A. I think a strong protest needs a bit of both. This is a real cause with real activism behind it. While the video has had a tremendous impact on social media and has mounted pressure on the authorities involved to expedite the process, it is the published research that gives the cause authenticity. An awareness campaign without solid investigative journalism backing it up and a clear actionable end result in sight is quite pointless.
Q. A rap has made the entire world focus on the Kodaikanal issue. Do you think a push like this is required for all issues to get attention? Is this the way forward?
A. More than rap - which was just an execution style - it was the platform that helped get people's attention. The platform of social media. It is all about content creation and that is definitely the way forward. That is why most traditional communication and advertising agencies are setting up a content creation divisions. But, having said that, the number of shares and likes on a viral video does not always translate into results. Capitalising on the currency gained from your popularity is what makes all the difference
Q. Do you really think all those who saw the video understood the issue? Or do you think they were there for the song or something else? Any comments you want to make on this?A. As Nityanand Jayaraman smartly put it, "I am under no illusion that a million views is a million people better informed." Journalists, activists, environmentalists and such are mostly already aware of the issue. Our goal was to plate up the message in a more palatable form and serve it to the general populace. Hence, my conscious decision to use a popular song already steeped in controversy and piggyback off its popularity. This has its merits and demerits. Yes, a large number of people focused on how I looked in the video or how bad the rapping was or who deserved artist credit for the music sample. But there was a larger and louder voice of people actually discussing the issue that drowned these comments out. This attitude restored my dying faith in humanity and the online community at large.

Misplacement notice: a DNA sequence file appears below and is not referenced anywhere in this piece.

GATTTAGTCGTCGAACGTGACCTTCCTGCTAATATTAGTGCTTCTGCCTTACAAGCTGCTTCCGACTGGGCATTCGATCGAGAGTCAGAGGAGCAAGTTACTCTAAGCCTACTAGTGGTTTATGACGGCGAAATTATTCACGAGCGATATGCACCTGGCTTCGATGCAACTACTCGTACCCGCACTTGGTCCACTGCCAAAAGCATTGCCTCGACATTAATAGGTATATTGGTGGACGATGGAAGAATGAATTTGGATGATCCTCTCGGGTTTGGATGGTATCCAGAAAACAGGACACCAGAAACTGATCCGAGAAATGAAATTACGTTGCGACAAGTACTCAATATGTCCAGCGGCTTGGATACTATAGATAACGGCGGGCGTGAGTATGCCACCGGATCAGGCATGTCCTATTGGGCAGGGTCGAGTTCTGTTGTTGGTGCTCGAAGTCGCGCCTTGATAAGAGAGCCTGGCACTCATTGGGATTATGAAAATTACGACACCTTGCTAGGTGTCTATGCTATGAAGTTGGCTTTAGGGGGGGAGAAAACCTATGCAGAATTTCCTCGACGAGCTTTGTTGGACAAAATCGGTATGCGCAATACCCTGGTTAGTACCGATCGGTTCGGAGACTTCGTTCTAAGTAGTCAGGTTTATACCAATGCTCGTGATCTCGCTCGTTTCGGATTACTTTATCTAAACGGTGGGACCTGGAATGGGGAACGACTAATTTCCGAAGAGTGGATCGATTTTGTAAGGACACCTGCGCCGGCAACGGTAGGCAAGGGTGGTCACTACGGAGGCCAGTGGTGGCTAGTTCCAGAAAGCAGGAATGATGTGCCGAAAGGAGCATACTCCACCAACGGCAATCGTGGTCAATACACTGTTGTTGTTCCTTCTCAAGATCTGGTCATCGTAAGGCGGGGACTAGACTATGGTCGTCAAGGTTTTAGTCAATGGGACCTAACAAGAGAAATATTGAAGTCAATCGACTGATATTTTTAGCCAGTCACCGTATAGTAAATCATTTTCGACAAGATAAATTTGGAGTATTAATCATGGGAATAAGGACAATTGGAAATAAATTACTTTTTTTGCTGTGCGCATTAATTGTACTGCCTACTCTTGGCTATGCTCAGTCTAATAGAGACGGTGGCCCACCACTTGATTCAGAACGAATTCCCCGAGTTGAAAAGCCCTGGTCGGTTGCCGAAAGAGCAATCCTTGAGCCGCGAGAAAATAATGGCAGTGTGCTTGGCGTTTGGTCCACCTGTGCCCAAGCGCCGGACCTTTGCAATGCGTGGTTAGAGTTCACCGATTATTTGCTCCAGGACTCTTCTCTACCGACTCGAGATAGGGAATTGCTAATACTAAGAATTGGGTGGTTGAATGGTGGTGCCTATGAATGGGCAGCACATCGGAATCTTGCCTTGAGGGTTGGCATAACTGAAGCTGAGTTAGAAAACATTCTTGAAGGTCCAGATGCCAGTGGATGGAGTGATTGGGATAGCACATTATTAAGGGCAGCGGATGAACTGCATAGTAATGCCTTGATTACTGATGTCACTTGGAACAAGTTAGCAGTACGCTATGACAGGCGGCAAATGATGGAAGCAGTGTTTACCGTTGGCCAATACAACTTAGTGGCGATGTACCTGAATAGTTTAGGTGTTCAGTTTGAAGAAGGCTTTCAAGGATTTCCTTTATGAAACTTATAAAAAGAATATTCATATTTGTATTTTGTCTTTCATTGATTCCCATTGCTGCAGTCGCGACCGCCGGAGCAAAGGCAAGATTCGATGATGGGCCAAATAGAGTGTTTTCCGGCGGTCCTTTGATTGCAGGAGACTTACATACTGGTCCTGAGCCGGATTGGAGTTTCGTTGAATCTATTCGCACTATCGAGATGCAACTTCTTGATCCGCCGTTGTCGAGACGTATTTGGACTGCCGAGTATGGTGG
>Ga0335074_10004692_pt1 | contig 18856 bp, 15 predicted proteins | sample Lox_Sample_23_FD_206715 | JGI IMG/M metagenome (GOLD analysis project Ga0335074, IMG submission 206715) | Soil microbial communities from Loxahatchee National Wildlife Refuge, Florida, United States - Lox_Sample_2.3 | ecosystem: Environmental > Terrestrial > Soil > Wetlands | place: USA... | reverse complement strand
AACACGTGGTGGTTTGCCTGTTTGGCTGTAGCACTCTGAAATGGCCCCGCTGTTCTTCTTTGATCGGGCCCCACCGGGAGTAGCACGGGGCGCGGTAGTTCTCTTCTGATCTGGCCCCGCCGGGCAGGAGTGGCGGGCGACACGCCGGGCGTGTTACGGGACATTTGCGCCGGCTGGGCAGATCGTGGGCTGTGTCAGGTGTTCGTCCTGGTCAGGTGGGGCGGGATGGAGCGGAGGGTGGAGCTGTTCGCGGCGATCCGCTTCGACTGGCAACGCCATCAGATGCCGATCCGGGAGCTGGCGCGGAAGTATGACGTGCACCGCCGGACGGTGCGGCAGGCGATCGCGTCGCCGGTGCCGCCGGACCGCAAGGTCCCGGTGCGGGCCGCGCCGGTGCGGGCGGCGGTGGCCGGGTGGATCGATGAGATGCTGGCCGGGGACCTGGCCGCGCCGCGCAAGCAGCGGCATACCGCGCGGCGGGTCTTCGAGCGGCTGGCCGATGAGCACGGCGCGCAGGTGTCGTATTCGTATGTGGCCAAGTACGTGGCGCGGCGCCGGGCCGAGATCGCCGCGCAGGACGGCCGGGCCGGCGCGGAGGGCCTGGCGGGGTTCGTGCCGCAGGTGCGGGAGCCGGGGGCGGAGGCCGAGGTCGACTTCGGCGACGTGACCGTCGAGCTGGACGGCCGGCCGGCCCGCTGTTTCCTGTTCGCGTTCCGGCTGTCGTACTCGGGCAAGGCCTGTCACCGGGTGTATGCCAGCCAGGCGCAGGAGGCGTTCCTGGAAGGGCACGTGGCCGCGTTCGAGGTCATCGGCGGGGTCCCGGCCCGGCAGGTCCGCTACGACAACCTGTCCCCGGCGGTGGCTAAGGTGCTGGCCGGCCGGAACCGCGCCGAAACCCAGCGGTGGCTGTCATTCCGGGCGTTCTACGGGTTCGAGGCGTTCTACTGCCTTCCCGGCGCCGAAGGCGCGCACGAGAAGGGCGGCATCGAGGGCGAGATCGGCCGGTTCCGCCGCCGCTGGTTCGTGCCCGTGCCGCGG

Q. Did you get any response from Unilever after the rap? Has there been any other change in their approach after the sudden focus on the issue?
A. First of all, it would be unfair to say that Unilever has not paid any attention to the issue at all before the video. They have been addressing the issue, but their response was slow and unsatisfactory. Now that the issue is under public scrutiny, their response has been faster and the possibility of our original demands being met seem closer. In fact, Mr Paul Polman, CEO of Unilever, has tweeted in response to the video
and that was our original goal of the campaign. All this is very heartening and we are hoping for the best.
Q. Are you planning to take up any other issue after this?
A. I am not consciously making an attempt to become a socio-political rapper. I am a content creator. The subject matter of that content can range from social causes to my personal struggle to even my love for shoes. The only thing I can say with surety is that all of my work will have an opinion and that opinion will be my own.
Q. I read an Economic Times article where your past employer at O&M said there is "no conflict of interest as she has put in her papers." How do you react to this? If you were still an employee at O&M when the video was released, would it have been illegal? How do you see this issue?
A. I had planned to leave Ogilvy for a while now as I wanted a break from traditional advertising. I'd put in my papers on July 1, so everything worked out for the best. Yes, it would have been messy if I had been working for Ogilvy when this video released not just because of our company policy but more importantly as a matter of principle. Lampooning a client while they pay your bills is ethically wrong and not something I condone.